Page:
Is there a global shift toward isolationism? It's presumed that President Trump will engage in some degree of nationalism and protectionism in the USA, which could slow collaboration and innovation, and push up prices of imported tech products. For the global, connected business world, the spectre of higher tariffs on imports and exports, and restrictions on freedom of movement – particularly in the world's biggest market – could have huge implications for the tech industry.
Tech startups need maximum global exposure and the ability to employ the right people just to survive, while big corporates have multinational supply networks. Despite worries about the unknown, analyst firm Forrester expects a 4.3% increase in tech spending in 2017, with US businesses and government predicted to spend $1.49 trillion (around £1.2 trillion, AU$2 trillion) on tech goods, services, and staff.
4. Growth of VPNs
A virtual private network (VPN) creates a secure, encrypted connection between devices and a VPN server from a service provider, thus blocking snoopers. Expect the VPN to move from niche tech jargon to wider public usage in 2017 as web users get a grip on data privacy to prevent snooping, hacking and identity theft.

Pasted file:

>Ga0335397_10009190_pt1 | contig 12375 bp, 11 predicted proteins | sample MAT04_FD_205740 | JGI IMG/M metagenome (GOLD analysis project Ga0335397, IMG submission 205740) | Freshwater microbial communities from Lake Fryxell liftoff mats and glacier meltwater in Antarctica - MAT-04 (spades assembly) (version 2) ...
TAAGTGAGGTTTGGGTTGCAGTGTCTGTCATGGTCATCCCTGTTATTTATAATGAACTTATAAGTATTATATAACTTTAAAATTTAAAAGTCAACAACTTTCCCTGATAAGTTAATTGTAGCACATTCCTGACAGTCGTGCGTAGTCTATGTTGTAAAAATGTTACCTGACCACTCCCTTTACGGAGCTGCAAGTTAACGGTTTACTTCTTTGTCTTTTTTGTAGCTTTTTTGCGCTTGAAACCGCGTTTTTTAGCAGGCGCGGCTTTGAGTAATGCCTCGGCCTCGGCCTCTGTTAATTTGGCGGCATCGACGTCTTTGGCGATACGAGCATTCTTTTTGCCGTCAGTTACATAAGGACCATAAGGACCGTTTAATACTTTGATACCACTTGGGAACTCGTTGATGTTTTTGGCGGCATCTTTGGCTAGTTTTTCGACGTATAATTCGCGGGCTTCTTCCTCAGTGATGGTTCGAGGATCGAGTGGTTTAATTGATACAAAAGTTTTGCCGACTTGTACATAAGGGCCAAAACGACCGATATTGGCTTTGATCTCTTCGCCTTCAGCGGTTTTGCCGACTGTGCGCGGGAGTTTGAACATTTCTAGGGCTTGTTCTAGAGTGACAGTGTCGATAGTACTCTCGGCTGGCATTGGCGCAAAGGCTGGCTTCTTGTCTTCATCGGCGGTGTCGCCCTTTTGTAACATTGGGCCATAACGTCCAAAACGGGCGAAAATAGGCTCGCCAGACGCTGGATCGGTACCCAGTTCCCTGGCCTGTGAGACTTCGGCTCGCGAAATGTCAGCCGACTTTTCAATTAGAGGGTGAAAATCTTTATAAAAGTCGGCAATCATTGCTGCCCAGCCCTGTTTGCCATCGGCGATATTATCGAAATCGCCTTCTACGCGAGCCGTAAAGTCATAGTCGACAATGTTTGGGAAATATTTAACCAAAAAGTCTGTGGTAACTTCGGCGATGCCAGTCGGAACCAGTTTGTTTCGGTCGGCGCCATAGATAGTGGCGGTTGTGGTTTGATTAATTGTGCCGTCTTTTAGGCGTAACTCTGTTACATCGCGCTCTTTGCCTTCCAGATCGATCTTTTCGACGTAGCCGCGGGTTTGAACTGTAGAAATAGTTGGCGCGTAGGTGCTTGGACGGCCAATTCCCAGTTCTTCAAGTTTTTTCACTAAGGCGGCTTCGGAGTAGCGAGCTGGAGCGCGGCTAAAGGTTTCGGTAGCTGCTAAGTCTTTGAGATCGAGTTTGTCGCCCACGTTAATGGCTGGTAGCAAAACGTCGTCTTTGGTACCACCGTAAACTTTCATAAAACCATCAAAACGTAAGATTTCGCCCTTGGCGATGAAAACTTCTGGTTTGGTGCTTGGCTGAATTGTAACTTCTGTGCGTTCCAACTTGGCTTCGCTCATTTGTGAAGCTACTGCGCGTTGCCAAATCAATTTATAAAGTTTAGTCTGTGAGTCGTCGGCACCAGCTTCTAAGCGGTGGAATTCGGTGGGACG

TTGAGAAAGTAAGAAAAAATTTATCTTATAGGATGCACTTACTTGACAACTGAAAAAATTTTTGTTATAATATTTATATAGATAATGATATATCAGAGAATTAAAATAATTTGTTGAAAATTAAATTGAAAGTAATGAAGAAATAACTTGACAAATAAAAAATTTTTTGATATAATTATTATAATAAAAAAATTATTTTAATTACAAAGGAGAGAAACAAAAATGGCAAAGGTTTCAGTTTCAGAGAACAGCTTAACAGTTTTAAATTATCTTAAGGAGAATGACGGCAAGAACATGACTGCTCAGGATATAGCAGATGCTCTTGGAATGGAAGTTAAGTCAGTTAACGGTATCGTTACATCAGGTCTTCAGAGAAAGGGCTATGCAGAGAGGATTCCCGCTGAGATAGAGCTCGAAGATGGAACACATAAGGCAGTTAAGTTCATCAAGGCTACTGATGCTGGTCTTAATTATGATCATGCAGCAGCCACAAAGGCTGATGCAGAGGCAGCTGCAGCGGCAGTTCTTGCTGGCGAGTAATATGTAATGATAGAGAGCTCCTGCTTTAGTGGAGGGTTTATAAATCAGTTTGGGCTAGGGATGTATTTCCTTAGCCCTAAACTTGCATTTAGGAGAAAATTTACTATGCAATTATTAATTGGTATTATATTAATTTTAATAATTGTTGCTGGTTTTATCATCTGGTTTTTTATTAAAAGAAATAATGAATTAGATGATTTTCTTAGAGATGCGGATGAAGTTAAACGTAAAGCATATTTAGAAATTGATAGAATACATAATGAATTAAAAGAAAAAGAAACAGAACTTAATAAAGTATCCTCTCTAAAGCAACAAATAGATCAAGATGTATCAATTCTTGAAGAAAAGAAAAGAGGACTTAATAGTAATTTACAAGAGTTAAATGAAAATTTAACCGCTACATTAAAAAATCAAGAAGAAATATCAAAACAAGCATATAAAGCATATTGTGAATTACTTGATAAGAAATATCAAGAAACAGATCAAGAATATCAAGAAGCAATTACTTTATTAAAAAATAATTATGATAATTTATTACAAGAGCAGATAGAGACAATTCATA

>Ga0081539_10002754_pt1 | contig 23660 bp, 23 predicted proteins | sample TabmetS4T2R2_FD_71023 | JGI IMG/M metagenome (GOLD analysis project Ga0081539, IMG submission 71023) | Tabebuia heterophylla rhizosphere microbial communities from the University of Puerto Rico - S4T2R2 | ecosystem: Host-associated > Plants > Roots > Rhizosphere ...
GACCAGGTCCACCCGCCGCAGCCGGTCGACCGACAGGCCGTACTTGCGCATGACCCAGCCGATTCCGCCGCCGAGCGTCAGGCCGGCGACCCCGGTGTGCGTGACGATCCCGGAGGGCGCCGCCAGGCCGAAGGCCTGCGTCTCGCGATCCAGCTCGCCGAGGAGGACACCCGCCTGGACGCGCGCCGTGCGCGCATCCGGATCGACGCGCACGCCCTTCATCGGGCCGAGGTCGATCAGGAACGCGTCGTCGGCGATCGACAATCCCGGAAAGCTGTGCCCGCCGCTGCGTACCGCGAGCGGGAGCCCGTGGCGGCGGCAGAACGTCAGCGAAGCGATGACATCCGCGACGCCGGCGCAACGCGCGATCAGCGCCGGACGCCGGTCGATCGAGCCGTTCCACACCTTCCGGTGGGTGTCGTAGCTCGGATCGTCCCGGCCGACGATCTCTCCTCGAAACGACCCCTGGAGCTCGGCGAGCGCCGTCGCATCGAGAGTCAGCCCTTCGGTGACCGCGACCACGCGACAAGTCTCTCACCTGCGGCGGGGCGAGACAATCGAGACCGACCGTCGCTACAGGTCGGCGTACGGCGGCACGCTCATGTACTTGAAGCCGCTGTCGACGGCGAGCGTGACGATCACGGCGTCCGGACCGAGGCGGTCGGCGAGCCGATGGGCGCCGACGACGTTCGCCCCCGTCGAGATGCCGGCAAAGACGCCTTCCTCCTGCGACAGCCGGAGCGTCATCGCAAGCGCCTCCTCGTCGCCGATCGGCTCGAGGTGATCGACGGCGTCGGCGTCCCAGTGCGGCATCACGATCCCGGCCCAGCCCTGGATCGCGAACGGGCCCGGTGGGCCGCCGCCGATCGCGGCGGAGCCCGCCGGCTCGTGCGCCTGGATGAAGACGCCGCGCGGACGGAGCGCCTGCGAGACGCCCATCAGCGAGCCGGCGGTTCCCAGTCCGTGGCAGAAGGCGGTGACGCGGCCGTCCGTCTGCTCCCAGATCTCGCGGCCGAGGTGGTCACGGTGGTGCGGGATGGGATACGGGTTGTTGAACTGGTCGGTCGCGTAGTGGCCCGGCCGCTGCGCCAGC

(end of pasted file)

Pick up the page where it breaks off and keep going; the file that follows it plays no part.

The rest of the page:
In the UK, the passing of the Investigatory Powers Bill – aka the 'snoopers charter' – by "technologically illiterate" MPs will be one driver as citizens realise that the legislation could mean their data being leaked. In the workplace, the rise of IP telephony, videoconferencing and remote working are making VPNs a must-have, too.
5. Blockchain to blossom
The distributed ledger tech behind cryptocurrency Bitcoin, the blockchain, is basically tech that proves ownership in an indisputable way – and it's coming to a bank near you in 2017. "Blockchain will find its first real use-case outside of the cryptocurrency market," says Stephens. "Front runners for this are the banks internal infrastructure," he says, citing several proof of concepts that will start being rolled out into live systems during 2017 to make massive internal savings.